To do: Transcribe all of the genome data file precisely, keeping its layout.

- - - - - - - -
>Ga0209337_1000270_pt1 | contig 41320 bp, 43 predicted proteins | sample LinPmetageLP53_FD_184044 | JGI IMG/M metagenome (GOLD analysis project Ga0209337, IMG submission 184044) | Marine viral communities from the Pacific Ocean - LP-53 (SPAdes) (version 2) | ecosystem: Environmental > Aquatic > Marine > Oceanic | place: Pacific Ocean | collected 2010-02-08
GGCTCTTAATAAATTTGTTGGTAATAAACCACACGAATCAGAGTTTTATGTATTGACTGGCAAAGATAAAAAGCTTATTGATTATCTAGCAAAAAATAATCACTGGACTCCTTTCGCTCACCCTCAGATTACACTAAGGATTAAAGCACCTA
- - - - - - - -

>Ga0209337_1000270_pt1 | contig 41320 bp, 43 predicted proteins | sample LinPmetageLP53_FD_184044 | JGI IMG/M metagenome (GOLD analysis project Ga0209337, IMG submission 184044) | Marine viral communities from the Pacific Ocean - LP-53 (SPAdes) (version 2) | ecosystem: Environmental > Aquatic > Marine > Oceanic | place: Pacific Ocean | collected 2010-02-08
GGCTCTTAATAAATTTGTTGGTAATAAACCACACGAATCAGAGTTTTATGTATTGACTGGCAAAGATAAAAAGCTTATTGATTATCTAGCAAAAAATAATCACTGGACTCCTTTCGCTCACCCTCAGATTACACTAAGGATTAAAGCACCTA